A Closer Look at Learning Issues

Mandated reporting is discussed in all four FORECAST simulations; it is especially highlighted in the Katie simulation. With their different backgrounds and experiences, learners often have general and specific questions about mandated reporting. Understanding how and when to report suspected child abuse and neglect is a critical component of education and training in child advocacy work. It is included in FORECAST’s Trauma-Informed Experiential and Reasoning Skills (TIERS) #3: Methodology: Execute Professional Tasks in a Trauma-Informed Manner.

Mandatory reporting of suspected child abuse and neglect has existed for more than 50 years in the United States. All 50 states require certain types of professionals to report suspected abuse and has legal protections for reporters in place. Each state varies considerably, however, in terms of what is reportable and who is mandated to report. For example, in at least 18 states, every adult is a mandated reporter. Other states have established lists of professionals – primarily those who work directly with children – who are required to report suspected abuse and neglect. These lists vary; depending on the state, for example, members of clergy and domestic violence workers may be required to report.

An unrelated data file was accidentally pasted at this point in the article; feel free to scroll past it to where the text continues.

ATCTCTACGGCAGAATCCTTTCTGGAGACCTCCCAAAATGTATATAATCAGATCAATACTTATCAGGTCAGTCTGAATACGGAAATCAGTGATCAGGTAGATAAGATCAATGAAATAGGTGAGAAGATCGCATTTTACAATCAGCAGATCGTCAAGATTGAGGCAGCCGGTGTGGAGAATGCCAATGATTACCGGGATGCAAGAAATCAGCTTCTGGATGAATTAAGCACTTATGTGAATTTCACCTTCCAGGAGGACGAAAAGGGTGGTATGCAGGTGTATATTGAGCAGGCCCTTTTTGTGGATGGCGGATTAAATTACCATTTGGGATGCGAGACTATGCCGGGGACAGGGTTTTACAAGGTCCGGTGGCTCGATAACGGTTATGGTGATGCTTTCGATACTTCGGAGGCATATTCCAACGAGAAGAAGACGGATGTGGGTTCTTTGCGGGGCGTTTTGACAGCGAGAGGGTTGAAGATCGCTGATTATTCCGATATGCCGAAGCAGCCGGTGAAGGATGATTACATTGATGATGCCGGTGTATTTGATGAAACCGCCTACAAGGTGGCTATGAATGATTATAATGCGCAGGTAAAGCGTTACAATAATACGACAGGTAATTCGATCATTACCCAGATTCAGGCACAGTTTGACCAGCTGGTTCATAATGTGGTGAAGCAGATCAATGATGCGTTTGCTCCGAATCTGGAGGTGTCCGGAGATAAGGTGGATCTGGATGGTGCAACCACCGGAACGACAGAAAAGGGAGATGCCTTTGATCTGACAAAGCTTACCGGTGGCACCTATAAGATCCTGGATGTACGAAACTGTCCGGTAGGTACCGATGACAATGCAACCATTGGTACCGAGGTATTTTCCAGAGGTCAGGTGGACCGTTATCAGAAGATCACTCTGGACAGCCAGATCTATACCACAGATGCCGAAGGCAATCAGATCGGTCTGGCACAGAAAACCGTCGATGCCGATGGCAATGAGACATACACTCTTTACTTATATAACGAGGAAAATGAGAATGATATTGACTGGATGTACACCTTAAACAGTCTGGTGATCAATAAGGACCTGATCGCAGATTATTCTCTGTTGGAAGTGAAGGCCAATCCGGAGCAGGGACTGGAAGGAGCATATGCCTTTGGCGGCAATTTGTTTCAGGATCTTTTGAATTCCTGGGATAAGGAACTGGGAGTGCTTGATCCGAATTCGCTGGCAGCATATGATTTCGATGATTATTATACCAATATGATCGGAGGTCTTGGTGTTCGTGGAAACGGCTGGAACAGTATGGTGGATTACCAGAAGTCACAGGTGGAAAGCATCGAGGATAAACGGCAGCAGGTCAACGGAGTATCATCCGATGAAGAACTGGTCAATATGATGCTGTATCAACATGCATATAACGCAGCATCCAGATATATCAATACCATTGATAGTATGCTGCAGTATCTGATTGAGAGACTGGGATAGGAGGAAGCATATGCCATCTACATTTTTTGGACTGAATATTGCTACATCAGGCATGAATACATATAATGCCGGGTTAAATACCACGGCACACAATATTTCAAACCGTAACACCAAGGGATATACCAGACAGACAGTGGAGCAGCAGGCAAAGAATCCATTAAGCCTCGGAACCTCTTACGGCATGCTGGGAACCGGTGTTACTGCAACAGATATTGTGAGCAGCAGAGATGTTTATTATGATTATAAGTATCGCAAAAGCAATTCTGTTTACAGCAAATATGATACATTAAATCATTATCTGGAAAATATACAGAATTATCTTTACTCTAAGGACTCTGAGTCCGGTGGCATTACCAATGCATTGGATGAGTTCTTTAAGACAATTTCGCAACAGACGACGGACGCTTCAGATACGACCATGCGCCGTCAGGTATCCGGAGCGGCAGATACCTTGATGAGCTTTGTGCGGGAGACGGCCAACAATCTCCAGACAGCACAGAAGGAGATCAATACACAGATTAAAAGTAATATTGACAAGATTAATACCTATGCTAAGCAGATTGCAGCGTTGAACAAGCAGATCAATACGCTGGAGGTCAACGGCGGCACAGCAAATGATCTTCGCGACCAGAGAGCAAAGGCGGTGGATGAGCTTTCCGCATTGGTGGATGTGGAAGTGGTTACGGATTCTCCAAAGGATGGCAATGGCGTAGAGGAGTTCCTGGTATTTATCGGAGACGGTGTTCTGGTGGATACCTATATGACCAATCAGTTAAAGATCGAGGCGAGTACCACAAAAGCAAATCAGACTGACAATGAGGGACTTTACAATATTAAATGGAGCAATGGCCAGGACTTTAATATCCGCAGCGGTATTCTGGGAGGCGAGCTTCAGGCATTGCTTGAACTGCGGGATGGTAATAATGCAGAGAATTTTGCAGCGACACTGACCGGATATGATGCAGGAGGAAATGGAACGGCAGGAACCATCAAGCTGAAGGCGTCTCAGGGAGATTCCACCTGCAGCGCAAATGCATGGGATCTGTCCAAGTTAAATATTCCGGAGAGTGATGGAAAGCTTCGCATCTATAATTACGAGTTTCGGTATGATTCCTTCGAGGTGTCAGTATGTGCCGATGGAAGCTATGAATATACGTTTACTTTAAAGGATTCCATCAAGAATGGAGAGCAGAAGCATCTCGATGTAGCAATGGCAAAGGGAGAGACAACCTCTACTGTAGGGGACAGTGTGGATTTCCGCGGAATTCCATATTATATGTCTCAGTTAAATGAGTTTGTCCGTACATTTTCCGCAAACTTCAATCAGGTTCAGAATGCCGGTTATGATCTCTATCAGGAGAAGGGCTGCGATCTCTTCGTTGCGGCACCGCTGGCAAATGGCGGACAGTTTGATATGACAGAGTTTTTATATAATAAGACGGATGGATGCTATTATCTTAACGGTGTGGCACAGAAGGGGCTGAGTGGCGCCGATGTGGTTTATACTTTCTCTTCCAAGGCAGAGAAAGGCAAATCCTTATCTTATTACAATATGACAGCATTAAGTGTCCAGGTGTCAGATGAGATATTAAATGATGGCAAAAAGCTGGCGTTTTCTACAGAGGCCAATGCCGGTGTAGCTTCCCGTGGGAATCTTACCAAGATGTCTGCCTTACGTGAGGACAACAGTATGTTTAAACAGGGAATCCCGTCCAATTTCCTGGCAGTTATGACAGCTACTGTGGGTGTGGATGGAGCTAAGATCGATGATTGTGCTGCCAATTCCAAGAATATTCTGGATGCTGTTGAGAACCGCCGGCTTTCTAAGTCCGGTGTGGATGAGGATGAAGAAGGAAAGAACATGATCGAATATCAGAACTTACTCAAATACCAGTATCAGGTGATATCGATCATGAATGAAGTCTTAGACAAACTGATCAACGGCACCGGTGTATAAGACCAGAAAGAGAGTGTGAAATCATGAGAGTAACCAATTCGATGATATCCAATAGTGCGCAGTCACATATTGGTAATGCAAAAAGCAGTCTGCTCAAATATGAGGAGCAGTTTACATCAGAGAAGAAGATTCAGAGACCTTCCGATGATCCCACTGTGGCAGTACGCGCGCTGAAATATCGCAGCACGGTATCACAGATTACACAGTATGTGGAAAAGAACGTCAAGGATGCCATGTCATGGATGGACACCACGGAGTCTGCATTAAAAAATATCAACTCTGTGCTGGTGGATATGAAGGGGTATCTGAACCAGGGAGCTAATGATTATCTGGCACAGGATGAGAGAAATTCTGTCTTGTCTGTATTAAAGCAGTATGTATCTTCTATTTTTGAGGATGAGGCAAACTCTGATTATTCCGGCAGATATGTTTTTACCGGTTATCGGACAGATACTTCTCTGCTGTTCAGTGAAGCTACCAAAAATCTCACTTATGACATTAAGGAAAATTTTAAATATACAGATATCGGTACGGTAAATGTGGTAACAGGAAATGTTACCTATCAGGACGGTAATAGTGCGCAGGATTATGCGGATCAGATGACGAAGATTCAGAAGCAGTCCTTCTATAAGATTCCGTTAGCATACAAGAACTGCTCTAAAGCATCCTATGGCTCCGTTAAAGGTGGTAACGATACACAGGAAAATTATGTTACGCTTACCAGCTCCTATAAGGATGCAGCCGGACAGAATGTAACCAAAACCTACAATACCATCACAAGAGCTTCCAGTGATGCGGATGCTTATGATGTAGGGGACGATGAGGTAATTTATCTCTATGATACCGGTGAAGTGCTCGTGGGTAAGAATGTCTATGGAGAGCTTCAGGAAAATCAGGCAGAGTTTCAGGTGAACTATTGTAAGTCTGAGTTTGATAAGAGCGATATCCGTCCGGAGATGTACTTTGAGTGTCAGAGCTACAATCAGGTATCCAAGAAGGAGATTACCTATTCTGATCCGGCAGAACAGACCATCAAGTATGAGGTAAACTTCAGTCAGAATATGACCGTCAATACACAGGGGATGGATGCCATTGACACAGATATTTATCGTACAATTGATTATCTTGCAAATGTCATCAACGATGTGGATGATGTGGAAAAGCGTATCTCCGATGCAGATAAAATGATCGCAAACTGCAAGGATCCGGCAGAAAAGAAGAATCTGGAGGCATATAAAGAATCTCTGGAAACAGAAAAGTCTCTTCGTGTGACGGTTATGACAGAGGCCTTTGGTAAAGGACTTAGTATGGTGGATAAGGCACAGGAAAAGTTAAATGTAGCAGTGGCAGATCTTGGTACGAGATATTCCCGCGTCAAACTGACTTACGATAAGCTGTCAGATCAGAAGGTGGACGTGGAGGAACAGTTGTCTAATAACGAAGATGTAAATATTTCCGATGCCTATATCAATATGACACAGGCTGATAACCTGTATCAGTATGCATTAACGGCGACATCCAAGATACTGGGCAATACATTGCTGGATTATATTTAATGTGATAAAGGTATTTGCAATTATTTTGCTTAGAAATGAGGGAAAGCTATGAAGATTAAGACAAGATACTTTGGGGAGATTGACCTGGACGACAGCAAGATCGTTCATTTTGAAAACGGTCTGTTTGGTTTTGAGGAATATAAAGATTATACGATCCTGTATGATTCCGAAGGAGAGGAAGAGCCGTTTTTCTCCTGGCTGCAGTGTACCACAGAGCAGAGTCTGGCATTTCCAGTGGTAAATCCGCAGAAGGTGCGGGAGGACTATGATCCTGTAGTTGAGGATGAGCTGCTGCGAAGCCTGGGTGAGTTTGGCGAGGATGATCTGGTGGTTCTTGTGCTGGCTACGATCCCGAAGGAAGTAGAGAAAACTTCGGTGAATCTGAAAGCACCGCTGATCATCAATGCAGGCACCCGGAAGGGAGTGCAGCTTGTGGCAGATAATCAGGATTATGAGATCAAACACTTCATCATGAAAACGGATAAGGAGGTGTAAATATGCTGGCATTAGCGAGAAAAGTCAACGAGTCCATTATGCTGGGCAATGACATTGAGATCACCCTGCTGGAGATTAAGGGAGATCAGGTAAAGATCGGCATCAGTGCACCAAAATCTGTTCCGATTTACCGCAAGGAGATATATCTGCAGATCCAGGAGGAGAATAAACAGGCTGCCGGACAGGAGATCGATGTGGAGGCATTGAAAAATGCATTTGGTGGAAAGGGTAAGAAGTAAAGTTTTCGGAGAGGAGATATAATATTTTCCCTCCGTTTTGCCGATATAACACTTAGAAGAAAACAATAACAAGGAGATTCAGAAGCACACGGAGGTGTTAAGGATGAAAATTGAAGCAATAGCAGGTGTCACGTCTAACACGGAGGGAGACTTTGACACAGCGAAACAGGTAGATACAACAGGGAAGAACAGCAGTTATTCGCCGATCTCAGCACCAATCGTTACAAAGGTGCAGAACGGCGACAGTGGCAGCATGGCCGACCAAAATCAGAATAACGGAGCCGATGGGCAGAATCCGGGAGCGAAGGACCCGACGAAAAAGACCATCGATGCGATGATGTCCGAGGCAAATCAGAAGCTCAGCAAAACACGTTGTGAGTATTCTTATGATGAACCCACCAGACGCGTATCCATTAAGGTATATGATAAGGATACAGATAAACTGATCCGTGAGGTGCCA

We strongly recommend that prior to initiating a FORECAST simulation, instructors research and understand the relevant local reporting laws and procedures. The Child Welfare Information Gateway is a great resource and starting point. It includes a searchable database of state statutes. RAINN offers a searchable database that compares state laws on a variety of related topics.

Some instructors and/or learners might want to take a deeper dive into the issue of mandated reporting. In addition to the recommended readings referenced in the FORECAST simulation facilitators’ guides (for example, see readings recommended for Module 3 of the Katie simulation), these articles might also be helpful:

Pietrantonio, A., Wright, E., Gibson, K., Alldred, T., Jacobson, D., and Niec, A. (2013). Mandatory reporting of child abuse and neglect: Crafting a positive process for health professionals and caregivers. Child Abuse and Neglect, 2-3, 102-109.

Paulusci, V., Vandervort, F. & Lewis, J. (2016). Does changing mandated reporting laws improve child maltreatment reporting in large US counties? Children and Youth Services Review, 66, 170-179.

Kenny, M. (2018). Counselors’ mandated responsibility to report child maltreatment: A review of US laws. Journal of Counseling and Development, 96, 4, 372-387.

Krase, K. (2015). Child maltreatment reporting by educational personnel: Implications for racial disproportionality in the child welfare system. Children and Schools, 27, 2 89-99.

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Dorothy Haskell